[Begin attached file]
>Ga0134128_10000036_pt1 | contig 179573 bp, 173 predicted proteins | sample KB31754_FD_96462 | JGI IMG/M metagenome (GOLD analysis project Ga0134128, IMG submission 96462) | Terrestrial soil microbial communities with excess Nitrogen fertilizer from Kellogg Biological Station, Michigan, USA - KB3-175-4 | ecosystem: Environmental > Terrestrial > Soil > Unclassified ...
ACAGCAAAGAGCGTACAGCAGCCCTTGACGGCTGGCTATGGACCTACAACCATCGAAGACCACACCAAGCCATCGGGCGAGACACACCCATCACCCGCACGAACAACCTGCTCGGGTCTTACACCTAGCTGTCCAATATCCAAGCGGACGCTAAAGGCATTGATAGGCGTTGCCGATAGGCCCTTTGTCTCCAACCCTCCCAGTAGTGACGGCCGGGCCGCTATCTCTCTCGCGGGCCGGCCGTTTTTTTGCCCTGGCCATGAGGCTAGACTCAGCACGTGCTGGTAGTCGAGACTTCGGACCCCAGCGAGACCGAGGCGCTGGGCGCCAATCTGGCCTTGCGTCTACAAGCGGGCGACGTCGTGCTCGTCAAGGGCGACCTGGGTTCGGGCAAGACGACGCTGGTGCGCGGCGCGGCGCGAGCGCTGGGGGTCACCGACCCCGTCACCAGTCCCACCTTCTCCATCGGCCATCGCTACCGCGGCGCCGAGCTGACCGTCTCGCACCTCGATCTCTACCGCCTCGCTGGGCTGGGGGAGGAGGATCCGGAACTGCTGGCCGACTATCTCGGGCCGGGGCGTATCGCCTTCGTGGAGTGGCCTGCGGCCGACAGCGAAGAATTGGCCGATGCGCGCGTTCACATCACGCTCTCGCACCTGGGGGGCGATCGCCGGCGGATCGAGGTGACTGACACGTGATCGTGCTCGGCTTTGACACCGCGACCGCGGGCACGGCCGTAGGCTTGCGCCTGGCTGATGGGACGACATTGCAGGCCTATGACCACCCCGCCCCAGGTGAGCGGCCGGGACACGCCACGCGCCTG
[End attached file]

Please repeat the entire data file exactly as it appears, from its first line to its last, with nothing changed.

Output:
>Ga0134128_10000036_pt1 | contig 179573 bp, 173 predicted proteins | sample KB31754_FD_96462 | JGI IMG/M metagenome (GOLD analysis project Ga0134128, IMG submission 96462) | Terrestrial soil microbial communities with excess Nitrogen fertilizer from Kellogg Biological Station, Michigan, USA - KB3-175-4 | ecosystem: Environmental > Terrestrial > Soil > Unclassified ...
ACAGCAAAGAGCGTACAGCAGCCCTTGACGGCTGGCTATGGACCTACAACCATCGAAGACCACACCAAGCCATCGGGCGAGACACACCCATCACCCGCACGAACAACCTGCTCGGGTCTTACACCTAGCTGTCCAATATCCAAGCGGACGCTAAAGGCATTGATAGGCGTTGCCGATAGGCCCTTTGTCTCCAACCCTCCCAGTAGTGACGGCCGGGCCGCTATCTCTCTCGCGGGCCGGCCGTTTTTTTGCCCTGGCCATGAGGCTAGACTCAGCACGTGCTGGTAGTCGAGACTTCGGACCCCAGCGAGACCGAGGCGCTGGGCGCCAATCTGGCCTTGCGTCTACAAGCGGGCGACGTCGTGCTCGTCAAGGGCGACCTGGGTTCGGGCAAGACGACGCTGGTGCGCGGCGCGGCGCGAGCGCTGGGGGTCACCGACCCCGTCACCAGTCCCACCTTCTCCATCGGCCATCGCTACCGCGGCGCCGAGCTGACCGTCTCGCACCTCGATCTCTACCGCCTCGCTGGGCTGGGGGAGGAGGATCCGGAACTGCTGGCCGACTATCTCGGGCCGGGGCGTATCGCCTTCGTGGAGTGGCCTGCGGCCGACAGCGAAGAATTGGCCGATGCGCGCGTTCACATCACGCTCTCGCACCTGGGGGGCGATCGCCGGCGGATCGAGGTGACTGACACGTGATCGTGCTCGGCTTTGACACCGCGACCGCGGGCACGGCCGTAGGCTTGCGCCTGGCTGATGGGACGACATTGCAGGCCTATGACCACCCCGCCCCAGGTGAGCGGCCGGGACACGCCACGCGCCTG